Egg Info

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Fiction:

Consumption of dietary cholesterol is a leading risk factor for heart disease.

FACT:

Dietary cholesterol is not a primary contributor to heart disease; saturated fat is a leading dietary factor. Eggs do not appear to contribute to heart disease in most people. A wealth of studies over the last 30 years have demonstrated this, including a study from Harvard School of Public Health in 1999 which found that daily egg intake did not contribute to heart disease risk in nearly 120,000 men and women. More recently, in 2007, a study done at the University of Medicine and Dentistry of New Jersey found no link between frequent egg consumption and heart disease


Fiction:

The latest research shows that eggs should be limited in the diet in order to prevent heart disease.

FACT:

Many years of misunderstanding the effect of dietary cholesterol intake on blood cholesterol levels have led to past restrictions on egg intake. The American Heart Association no longer recommends a specific limit on egg consumption provided you limit your total dietary cholesterol intake to an average of 300 mg daily, which can include an egg every day.


Fiction:

Egg yolks are high in fat and contribute little else to the diet.

FACT:

Egg yolks contain 45% of the egg’s protein, numerous minerals, and the majority of the egg’s vitamins. And they provide all of this for 59 calories (a whole egg has 75 calories) and 4.5 grams of total fat, 1.5 grams of which are saturated fat. So, unless your doctor has prescribed a special egg-free diet for you, you can continue to enjoy nutrient-dense eggs.

GRADE refers to the interior and exterior quality of the egg at the time of packing. Egg packers who do not use the UDSA grade shield follow state standards. The USDA grade shield on an egg carton means that the eggs have been graded, packaged, and monitored for sanitation under the supervision of USDA. The USDA grading service is voluntary, and egg packers who use the service pay for it.
There is no difference in nutrients between egg grades. Because production and marketin methods are so efficient and eggs move so rapidly from laying house to market, there is very little difference in quality between grades AA and A. Grade B eggs are just as good to eat, but not as attractive when broken out. Most Grade B eggs are processed into egg products.


Fiction:

Egg grade is based on size.

FACT:

Size and grade are two entirely different factors bearing no relationship to one another.

grade_AAGrade AA eggs stand up tall. The yolk is firm and the area covered by the white is small. There is a large proportion of thick white to thin white.

grade_AGrade A eggs cover a relatively small area. The yolk is round and upstanding. The thick white is large in proportion to the thin white and stands fairly
well around the yolk.

grade_BGrade B eggs spread out more. The yolk is flattened, and there is about as much (or more) thin white as thick white.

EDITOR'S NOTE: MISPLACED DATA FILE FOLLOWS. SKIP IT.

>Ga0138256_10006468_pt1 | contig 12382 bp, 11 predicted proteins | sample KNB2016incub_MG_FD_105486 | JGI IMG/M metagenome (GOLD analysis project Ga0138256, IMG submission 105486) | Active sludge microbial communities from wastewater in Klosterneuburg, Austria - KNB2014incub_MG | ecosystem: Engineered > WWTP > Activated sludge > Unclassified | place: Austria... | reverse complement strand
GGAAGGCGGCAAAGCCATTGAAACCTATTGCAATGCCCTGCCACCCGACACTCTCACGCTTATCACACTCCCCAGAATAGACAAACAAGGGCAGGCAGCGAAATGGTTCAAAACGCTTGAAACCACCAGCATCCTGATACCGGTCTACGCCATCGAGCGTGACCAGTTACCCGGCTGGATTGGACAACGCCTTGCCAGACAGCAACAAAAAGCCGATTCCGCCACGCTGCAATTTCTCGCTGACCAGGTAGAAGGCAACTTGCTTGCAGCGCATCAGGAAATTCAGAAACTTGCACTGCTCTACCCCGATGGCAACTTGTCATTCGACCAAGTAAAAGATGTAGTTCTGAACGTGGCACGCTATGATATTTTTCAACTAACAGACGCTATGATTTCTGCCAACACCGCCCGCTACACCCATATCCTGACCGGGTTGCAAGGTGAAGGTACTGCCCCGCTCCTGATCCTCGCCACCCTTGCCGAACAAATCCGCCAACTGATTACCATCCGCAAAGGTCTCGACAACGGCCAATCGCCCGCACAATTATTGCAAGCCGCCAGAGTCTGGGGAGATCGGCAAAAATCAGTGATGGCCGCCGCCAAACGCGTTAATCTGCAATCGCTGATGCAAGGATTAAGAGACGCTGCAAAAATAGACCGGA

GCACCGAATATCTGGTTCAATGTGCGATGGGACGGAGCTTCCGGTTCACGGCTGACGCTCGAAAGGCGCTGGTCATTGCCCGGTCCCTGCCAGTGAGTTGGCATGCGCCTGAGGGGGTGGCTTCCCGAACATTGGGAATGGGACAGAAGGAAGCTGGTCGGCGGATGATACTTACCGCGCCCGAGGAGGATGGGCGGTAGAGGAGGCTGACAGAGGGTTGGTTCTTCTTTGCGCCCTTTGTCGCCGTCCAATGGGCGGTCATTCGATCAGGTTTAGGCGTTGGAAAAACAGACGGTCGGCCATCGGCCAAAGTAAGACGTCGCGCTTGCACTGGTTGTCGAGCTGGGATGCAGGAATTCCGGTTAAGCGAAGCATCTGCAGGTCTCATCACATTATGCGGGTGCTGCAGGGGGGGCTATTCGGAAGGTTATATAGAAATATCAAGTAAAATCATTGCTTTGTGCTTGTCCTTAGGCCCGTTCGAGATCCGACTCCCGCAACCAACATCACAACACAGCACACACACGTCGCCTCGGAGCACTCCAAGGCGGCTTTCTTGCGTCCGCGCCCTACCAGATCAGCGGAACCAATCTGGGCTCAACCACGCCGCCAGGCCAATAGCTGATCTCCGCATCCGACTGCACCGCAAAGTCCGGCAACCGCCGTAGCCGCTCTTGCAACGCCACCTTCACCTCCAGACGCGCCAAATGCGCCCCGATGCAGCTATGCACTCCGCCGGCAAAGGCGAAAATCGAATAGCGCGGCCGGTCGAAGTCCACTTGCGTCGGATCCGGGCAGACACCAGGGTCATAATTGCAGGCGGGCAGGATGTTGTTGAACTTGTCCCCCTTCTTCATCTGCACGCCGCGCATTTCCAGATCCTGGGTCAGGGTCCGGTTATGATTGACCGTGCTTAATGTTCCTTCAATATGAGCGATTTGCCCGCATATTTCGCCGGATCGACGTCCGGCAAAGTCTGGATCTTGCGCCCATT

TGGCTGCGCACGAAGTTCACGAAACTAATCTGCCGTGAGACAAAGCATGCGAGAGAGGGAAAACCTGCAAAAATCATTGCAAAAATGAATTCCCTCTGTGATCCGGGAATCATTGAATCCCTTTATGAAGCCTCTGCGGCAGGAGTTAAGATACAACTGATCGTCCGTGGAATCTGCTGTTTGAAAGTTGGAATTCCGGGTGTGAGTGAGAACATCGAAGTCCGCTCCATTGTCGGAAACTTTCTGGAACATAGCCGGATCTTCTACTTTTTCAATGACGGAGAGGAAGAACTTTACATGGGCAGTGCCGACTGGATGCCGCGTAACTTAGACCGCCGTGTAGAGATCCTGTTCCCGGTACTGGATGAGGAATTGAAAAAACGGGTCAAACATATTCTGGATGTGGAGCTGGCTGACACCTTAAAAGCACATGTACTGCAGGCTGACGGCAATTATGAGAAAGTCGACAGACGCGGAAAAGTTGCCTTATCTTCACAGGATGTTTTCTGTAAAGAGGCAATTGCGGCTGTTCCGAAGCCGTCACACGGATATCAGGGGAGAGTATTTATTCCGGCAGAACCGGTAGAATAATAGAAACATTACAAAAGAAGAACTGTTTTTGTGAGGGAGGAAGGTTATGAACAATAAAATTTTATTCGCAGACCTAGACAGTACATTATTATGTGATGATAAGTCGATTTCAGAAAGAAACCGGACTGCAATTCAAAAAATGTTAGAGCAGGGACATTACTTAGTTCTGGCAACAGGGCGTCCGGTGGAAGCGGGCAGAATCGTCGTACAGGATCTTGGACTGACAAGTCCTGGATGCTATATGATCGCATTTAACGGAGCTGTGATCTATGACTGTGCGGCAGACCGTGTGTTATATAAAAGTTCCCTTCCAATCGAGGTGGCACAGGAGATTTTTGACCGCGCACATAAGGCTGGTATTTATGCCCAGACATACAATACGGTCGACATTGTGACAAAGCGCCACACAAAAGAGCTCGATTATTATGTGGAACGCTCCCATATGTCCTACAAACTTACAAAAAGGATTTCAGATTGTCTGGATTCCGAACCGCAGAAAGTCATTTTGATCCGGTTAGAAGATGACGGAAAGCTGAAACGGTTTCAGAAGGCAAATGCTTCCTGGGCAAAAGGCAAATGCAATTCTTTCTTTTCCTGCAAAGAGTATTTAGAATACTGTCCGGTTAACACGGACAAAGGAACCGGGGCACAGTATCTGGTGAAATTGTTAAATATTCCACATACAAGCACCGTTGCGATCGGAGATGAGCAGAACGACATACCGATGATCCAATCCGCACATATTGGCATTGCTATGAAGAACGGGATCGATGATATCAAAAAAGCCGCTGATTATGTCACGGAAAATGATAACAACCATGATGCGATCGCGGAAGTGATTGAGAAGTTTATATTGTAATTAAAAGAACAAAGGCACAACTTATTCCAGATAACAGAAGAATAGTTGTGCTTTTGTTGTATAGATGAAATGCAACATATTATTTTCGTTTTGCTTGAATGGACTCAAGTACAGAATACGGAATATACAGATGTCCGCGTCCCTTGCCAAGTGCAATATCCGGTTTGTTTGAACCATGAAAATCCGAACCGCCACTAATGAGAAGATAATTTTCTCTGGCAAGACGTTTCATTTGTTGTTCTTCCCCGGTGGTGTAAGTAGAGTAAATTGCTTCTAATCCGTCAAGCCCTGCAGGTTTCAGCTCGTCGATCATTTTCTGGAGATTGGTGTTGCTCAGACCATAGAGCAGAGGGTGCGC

Fiction:

Size is determined by the appearance of the egg.

FACT:

Size is based on minimum net weight expressed in ounces per dozen.

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Although any size egg may be used for frying, scrambling, cooking in the shell, and poaching, most recipes for baked dishes, such as custards and cakes, are based on the use of Large eggs. To substitute another size, use this chart:

sizechart


Fiction:

Fertile, free-range, organic, and vegetarian eggs are more nutritious.

FACT:

The nutrient content of eggs is not necessarily affected by whether they are fertile, free-range, organic, or vegetarian; it is determined by the hens’ feed. Due to higher production costs and lower volume per farm, these eggs are generally more expensive.

Fertile eggs do not keep as well as non-fertile eggs. While some ethnic groups consider them a delicacy, there are no known advantages to consuming them.

Free-range eggs are produced by hens raised outdoors or that have daily access to the outdoors. However, due to seasonal conditions, few hens are actually raised outside. Some egg farms are indoor floor operations, and these are sometimes inaccurately referred to as free-range.

Organic eggs are produced by hens that were fed ingredients that were grown in a manner to preserve the integrity of the soil with minimal use of pesticides, fungicides, herbicides, and commercial fertilizers.

Vegetarian eggs are produced by hens fed rations containing only vegetable foods.


Fiction:

Nutrient profiles of all eggs sold in the supermarket are the same.

FACT:

Varying the diet of hens has produced a variety of nutrient-enhanced eggs. For example, some eggs on the market contain reduced levels of fat, lower cholesterol, and increased levels of vitamins and/or Omega-3 fatty acids. These specialty eggs are found under various brand names, and, due to increased production costs, are usually sold at a higher retail price.